Posted on January 16, 2015
When you’re in flow, the spirit expands and the world becomes magically filled with possibilities.
Playing or singing music is perhaps one of the most universal ways to enter flow. I don’t sing anymore, but whenever I’m taking photos, I almost always feel in flow. Ditto for the postproduction process. Perhaps that’s why I’m so addicted to mobile photography–the means for flow is always right there with me. “Expansion” was taken and processed in an iPhone 5s.
Category: Art and Photography, Inspiration Tagged: art, creativity, dreamlike, dreams, dreamy, flow, inspiration, iphone, iphoneography, magical, mihaly csikszentmihalyi, mobile photography, music, photography, saxophone, spirit, surreal, tenor saxophone
Posted on January 12, 2015
There was a beautiful fog when I stepped outside work today. I love fog (see here and here). I will stop on the side of the road if needed in order to get a shot. Fortunately, I didn’t have to do that today.* The field behind the Y–right across the street–was beckoning with oh-so-many possibilities.
I shot in black and white with MPro, but when I came home I couldn’t resist playing around. I’m searching for a formula for a certain type of sepia and I haven’t found it yet. I’ll be patient. I’ve only recently started mixing different filters from different apps to find the perfect one. Today I played with the photos in Snapseed and Stackables apps. I didn’t get it today, but I definitely had fun trying. The collage was made with Moldiv.
*Does stopping by the library to get a picture of the water tower count?
Category: Art and Photography Tagged: fog, iphone, iphoneography, mobile photography, moldiv, photography, sepia, smartphone photography, snapseed, stackables
Posted on January 4, 2015
Brain fog. The consequence of sitting for far too long at one Starbucks table reading about Lacan, Winnicott, and sadomasochism on a computer screen.
My escape from brain fog: photographing the fountain nearby, in the rain, and playing with the images for the rest of the afternoon. Violà! Six digital collages.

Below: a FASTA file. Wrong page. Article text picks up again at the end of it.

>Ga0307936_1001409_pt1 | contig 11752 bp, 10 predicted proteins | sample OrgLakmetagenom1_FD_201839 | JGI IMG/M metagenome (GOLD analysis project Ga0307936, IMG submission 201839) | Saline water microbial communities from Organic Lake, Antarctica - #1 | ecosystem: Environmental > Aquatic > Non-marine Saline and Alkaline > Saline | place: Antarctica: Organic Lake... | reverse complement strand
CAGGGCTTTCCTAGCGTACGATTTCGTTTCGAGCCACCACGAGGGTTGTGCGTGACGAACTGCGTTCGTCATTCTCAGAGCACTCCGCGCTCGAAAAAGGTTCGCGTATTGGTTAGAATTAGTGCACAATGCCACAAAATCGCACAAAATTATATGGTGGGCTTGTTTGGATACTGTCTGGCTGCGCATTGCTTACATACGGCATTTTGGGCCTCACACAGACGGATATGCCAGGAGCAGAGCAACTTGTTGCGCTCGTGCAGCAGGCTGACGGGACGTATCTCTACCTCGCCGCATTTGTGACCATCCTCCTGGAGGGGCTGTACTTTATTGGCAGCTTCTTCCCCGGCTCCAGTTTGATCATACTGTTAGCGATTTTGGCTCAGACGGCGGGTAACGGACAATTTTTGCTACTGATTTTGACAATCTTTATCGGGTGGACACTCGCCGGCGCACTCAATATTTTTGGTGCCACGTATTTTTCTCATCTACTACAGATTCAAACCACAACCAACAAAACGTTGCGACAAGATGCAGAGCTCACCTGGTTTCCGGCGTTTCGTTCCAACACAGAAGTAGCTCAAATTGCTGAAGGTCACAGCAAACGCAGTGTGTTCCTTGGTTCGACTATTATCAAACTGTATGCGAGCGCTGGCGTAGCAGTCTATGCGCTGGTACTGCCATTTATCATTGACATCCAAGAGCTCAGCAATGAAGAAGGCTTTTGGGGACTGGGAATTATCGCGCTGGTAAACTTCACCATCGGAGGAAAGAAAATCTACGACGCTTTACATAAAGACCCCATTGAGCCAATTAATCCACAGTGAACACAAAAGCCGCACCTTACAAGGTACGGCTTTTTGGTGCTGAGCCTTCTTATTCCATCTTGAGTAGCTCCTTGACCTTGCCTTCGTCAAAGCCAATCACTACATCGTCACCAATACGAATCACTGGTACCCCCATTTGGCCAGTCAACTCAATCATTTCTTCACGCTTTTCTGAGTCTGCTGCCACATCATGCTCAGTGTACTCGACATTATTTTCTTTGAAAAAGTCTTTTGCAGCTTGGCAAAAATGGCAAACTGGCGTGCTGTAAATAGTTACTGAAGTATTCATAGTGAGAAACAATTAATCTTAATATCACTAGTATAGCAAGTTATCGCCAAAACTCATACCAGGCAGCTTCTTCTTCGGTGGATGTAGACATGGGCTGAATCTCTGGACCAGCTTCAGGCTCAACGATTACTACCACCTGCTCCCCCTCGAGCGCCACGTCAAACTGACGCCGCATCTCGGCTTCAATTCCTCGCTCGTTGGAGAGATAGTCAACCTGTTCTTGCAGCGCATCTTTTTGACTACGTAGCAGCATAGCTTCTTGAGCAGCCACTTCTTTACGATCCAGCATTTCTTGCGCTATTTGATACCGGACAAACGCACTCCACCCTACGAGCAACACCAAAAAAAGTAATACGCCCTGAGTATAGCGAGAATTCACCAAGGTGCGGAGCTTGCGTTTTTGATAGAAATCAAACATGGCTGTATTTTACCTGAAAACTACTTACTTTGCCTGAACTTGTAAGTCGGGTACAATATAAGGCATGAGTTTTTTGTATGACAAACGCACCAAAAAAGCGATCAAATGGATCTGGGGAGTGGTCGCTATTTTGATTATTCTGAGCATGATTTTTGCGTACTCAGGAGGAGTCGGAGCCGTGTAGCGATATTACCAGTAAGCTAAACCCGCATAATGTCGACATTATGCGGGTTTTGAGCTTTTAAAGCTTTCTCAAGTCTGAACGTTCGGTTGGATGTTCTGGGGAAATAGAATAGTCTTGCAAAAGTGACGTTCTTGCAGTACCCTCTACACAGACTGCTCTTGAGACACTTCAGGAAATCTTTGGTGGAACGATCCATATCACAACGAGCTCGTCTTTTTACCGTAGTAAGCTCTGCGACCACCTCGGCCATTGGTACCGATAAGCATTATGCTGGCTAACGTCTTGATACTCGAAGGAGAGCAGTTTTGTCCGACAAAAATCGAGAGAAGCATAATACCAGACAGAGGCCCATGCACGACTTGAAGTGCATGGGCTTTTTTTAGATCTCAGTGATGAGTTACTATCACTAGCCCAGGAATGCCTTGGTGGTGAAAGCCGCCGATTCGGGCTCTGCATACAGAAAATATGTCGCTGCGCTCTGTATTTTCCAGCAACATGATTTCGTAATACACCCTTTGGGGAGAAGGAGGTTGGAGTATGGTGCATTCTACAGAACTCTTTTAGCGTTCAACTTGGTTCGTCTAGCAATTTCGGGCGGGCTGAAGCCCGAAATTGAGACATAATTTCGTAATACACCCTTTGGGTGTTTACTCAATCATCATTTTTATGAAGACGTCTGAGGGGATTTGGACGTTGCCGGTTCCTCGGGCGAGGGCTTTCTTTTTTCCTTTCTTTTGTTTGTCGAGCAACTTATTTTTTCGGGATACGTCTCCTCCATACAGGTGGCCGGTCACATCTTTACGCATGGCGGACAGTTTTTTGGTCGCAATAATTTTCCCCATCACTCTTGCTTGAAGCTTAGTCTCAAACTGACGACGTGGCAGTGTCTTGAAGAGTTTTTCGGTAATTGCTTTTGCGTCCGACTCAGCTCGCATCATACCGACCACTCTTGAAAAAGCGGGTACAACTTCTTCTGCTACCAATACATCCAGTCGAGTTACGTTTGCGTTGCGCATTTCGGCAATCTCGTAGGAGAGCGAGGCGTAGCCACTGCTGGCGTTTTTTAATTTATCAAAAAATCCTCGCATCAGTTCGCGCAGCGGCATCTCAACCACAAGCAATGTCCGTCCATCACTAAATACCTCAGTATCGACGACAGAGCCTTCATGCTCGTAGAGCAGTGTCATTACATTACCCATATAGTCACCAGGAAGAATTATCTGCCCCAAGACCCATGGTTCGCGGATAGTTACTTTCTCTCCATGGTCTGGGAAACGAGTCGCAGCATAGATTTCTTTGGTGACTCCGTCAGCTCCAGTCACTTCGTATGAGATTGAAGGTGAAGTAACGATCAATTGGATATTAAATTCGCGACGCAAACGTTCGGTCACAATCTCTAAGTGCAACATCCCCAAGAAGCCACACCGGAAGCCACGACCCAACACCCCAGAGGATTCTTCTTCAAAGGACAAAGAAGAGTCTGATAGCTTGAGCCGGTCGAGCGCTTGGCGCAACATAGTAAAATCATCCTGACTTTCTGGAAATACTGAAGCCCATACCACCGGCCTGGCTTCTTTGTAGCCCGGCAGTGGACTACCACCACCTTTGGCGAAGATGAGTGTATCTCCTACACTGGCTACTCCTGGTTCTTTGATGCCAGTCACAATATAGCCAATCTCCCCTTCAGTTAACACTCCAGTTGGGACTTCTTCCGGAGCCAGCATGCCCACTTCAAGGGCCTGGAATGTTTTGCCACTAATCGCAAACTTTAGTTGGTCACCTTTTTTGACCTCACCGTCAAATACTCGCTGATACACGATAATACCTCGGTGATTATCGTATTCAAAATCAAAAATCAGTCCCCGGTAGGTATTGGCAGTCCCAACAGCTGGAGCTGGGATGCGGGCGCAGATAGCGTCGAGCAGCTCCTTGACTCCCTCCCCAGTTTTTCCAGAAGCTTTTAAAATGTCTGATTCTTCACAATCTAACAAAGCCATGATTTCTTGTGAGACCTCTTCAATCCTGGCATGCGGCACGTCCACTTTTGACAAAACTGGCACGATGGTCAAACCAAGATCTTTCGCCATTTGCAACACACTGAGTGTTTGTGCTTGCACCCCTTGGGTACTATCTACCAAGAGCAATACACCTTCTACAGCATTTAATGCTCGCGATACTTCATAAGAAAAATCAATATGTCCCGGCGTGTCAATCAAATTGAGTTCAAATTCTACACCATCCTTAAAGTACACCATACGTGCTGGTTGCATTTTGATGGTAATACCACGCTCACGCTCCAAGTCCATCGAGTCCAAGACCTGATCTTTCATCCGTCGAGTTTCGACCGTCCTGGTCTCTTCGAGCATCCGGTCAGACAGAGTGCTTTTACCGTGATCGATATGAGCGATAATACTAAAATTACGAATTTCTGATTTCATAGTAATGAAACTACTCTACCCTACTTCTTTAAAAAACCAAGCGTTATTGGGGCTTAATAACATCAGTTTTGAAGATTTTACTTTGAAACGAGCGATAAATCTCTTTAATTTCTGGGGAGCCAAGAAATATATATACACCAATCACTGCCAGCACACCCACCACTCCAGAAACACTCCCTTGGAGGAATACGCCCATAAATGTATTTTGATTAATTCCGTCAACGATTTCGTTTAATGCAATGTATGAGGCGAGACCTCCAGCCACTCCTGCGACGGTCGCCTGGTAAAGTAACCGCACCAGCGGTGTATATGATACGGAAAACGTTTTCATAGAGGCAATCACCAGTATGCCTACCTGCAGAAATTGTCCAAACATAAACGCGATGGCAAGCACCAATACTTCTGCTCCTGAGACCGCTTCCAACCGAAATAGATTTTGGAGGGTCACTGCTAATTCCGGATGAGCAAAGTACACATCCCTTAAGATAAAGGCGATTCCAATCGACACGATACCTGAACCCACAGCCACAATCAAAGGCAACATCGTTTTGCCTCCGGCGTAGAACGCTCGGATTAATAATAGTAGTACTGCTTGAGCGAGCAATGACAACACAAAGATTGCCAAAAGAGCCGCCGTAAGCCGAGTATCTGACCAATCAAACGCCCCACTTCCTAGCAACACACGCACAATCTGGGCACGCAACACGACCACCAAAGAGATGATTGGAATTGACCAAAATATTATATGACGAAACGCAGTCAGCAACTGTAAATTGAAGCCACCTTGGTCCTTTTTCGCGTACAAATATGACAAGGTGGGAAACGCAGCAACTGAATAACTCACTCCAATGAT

The collages started as black and white photos taken with MPro on my iPhone which I then collaged with the app Moldiv, processed in Stackables and Snapseed, and re-collaged a couple of more times. Only a trace is left of the original inspiration, but the results are fun!
Category: Art and Photography Tagged: Digital Art, digital collage, iphoneography, mobile photography, moldiv, mpro, snapseed, stackables
Posted on November 21, 2013
A couple of years ago, I was playing with my point and shoot camera, bored with the shots I’d been taking. I was looking around in the yard for another possibility when I saw the heat pump and heard it whirring away.
What if I put my camera up to the air grille?
What resulted is still one of my favorite unexpected outcomes in my own journey as a photographer. Black and white versions of some of the photos from that day are in a post at Creative Thresholds.
Recently I revisited that same heat pump, this time with my iPhone. I wanted to play and see what resulted. It was just as much fun as before….
I used Snapseed for post-processing.
Category: Art and Photography Tagged: heat pump, iphoneography, mobile photography, smartphone photography, snapseed
Posted on October 7, 2013
I hadn’t planned to participate in the Phoneography challenge this week, but as I was driving home today the remnants of Tropical Storm Karen drifting over harvested cornfields was too tempting not to try and capture.
Posted on September 16, 2013
A couple of weeks ago I played hooky from all my early morning responsibilities by taking my iPhone out for a leisurely (and beautiful) walk in the fog. I posted a couple of the photos from that day in What I Did Instead….. What I’d forgotten is how many photos I’d taken with Camera + that I’d not moved to my camera roll. I discovered them last Wednesday when I’d stopped to take a photo of a rainbow on my way home from work and opened the app.
I probably would’ve left the photos a bit longer had I not learned about iPhoneography Monday at the end of last week and thought they’d be perfect for the black and white challenge this week. I took a few, processed them in Dramatic Black & White, and added frames (frame: Shadow II) in Photo Toaster.